Synopses & Reviews
As incisive as Eric Schlosser's bestselling Fast Food Nation,
as rigorous as Joseph E. Stiglitz's Globalization and Its Discontents,
and as scathing as Michael Moore's Stupid White Men,
Joel Bakan's new book is a brilliantly argued account of the corporation's pathological pursuit of profit and power. An eminent law professor and legal theorist, Bakan contends that the corporation is created by law to function much like a psychopathic personality whose destructive behavior, if left unchecked, leads to scandal and ruin.
In the most revolutionary assessment of the corporation as a legal and economic institution since Peter Drucker's early works, Bakan backs his premise with the following claims:
The corporation's legally defined mandate is to pursue relentlessly and without exception its own economic self-interest, regardless of the harmful consequences it might cause to others -- a concept endorsed by no less a luminary than the Nobel Prize-winning economist Milton Friedman.
The corporation's unbridled self-interest victimizes individuals, society, and, when it goes awry, even shareholders and can cause corporations to self-destruct, as recent Wall Street scandals reveal.
While corporate social responsibility in some instances does much good, it is often merely a token gesture, serving to mask the corporation's true character.
Governments have abdicated much of their control over the corporation, despite its flawed character, by freeing it from legal constraints through deregulation and by granting it ever greater authority over society through privatization.
Despite the structural failings found in the corporation, Bakan believes change is possible and outlines a far-reaching program of concrete, pragmatic, and realistic reforms through legal regulation and democratic control.
Backed by extensive research, The Corporation draws on in-depth interviews with such wide-ranging figures as CEO Hank McKinnell of Pfizer, Nobel Prize-winner Milton Friedman, business guru Peter Drucker, and critic Noam Chomsky of MIT.
"This fine book was virtually begging to be written. With lucidity and verve, expert knowledge and incisive analysis, Joel Bakan unveils the history and the character of a devilish instrument that has been created and is nurtured by powerful modern states." Noam Chomsky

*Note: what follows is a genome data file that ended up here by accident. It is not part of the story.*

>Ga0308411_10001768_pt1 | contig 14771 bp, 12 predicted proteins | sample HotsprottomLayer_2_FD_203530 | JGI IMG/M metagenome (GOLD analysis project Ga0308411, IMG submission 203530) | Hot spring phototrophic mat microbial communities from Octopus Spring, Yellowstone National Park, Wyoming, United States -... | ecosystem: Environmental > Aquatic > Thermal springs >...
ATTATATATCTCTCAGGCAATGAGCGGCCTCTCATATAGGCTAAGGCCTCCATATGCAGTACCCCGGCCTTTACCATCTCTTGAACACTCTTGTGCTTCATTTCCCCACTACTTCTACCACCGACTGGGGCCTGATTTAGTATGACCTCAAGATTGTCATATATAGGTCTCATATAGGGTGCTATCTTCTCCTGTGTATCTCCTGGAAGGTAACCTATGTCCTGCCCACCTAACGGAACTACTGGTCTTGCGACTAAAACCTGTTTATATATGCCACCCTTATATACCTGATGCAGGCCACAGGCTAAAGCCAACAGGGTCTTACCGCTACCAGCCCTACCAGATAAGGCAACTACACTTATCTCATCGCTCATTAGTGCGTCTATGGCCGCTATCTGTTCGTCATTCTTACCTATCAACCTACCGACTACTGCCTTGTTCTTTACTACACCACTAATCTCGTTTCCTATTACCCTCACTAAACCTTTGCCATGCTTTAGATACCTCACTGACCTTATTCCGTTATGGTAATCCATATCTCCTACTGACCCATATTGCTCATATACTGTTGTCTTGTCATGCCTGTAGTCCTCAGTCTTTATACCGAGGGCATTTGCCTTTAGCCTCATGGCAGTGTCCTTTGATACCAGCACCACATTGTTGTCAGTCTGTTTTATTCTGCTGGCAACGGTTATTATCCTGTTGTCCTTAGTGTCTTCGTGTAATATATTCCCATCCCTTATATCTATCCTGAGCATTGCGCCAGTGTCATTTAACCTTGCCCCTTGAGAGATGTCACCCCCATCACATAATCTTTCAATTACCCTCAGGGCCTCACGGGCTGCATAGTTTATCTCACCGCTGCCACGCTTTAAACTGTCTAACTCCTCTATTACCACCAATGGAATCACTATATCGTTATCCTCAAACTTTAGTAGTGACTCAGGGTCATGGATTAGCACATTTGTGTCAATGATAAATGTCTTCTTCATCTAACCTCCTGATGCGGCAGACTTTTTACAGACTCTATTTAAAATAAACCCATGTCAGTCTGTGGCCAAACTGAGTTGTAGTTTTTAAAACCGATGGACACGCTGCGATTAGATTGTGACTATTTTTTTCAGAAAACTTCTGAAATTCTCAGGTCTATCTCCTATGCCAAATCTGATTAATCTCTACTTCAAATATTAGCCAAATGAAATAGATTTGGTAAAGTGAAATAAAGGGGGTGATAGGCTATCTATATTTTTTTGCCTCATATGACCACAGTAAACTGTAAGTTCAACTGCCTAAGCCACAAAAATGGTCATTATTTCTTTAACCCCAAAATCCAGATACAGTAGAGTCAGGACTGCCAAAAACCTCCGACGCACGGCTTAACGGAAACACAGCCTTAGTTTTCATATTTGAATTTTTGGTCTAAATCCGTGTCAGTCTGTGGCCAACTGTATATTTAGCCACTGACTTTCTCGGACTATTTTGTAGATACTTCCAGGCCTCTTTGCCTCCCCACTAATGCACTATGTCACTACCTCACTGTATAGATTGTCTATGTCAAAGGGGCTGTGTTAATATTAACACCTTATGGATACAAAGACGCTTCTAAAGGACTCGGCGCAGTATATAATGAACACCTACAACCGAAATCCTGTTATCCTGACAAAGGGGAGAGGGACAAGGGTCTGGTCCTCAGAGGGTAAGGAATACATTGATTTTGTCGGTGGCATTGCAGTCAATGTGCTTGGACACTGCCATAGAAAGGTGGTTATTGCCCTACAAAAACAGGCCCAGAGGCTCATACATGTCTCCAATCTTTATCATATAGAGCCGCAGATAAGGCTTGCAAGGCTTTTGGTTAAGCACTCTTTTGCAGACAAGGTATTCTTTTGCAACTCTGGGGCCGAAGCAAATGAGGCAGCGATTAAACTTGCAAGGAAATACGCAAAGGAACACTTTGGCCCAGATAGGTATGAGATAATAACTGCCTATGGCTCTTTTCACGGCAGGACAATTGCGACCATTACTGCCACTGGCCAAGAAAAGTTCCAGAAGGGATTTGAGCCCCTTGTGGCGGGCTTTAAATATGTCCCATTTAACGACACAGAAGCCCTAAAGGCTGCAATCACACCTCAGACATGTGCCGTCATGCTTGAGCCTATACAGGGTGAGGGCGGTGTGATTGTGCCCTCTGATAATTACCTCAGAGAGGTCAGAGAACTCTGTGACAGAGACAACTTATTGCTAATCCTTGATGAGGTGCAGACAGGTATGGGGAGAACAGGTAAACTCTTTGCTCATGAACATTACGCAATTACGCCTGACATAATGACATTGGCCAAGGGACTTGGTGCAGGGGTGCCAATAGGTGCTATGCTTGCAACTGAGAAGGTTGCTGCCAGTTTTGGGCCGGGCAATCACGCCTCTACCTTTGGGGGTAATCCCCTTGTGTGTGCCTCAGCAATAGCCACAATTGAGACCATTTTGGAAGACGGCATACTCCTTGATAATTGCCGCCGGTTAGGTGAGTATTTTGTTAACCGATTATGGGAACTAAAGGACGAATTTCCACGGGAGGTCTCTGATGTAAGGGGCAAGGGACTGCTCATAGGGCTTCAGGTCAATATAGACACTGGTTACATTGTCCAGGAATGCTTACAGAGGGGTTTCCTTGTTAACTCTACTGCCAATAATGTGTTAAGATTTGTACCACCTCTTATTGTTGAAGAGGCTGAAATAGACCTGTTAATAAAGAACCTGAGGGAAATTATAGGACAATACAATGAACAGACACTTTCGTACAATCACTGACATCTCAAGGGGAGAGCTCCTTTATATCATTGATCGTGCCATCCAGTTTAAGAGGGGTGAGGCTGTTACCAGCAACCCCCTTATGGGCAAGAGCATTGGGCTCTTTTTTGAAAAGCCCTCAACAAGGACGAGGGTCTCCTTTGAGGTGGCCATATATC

"Joel Bakan's The Corporation is one of those rare books that opens up a new world. Its message is compelling and more important now than ever." Robert A. G. Monks, deputy chairman of Hermes Focus Asset Management
"Joel Bakan has performed a valuable service to corporations everywhere by holding up a mirror for them to see their destructive selves as others see them. The clarion call for change is here for all who would listen." Ray C. Anderson, chairman and CEO of Interface, Inc.
A powerhouse of a concept contends that the corporation is created by law to function like a psychopathic personality whose destructive behavior, if unchecked, leads to scandal and ruin.
A heavily researched profile of the modern corporation theorizes that businesses are essentially pathological in nature and place profits above accountability, citing the flaws of such practices as deregulation and privatization while outlining a program of democratic control and social responsibili
About the Author
Joel Bakan is professor of law at the University of British Columbia. A Rhodes Scholar and former law clerk to Chief Justice Brian Dickson of the Supreme Court of Canada, he holds law degrees from Oxford, Harvard, and Dalhousie Universities. An internationally renowned legal authority, Bakan has written widely on law and its social and economic impact. He is the co-creator and writer of a documentary film and television miniseries called The Corporation, which is based on the book.
Table of Contents
ONE The Corporation's Rise to Dominance
TWO Business as Usual
THREE The Externalizing Machine
FOUR Democracy Ltd.
FIVE Corporations Unlimited
Review A Day
is the book on which the Canadian movie of the same name was based. The movie features the countercultural historian Howard Zinn, the bio-activist Jeremy Rifkin, the professor of linguistics and philosophy Noam Chomsky, and the belle of the anti-globalism ball, the soignée logophobe Naomi Klein. I couldn't survive the two-hour-and-twenty-five-minute movie, but I did soldier through the 228-page book." Alex Beam, The Atlantic Monthly
(read the entire Atlantic Monthly review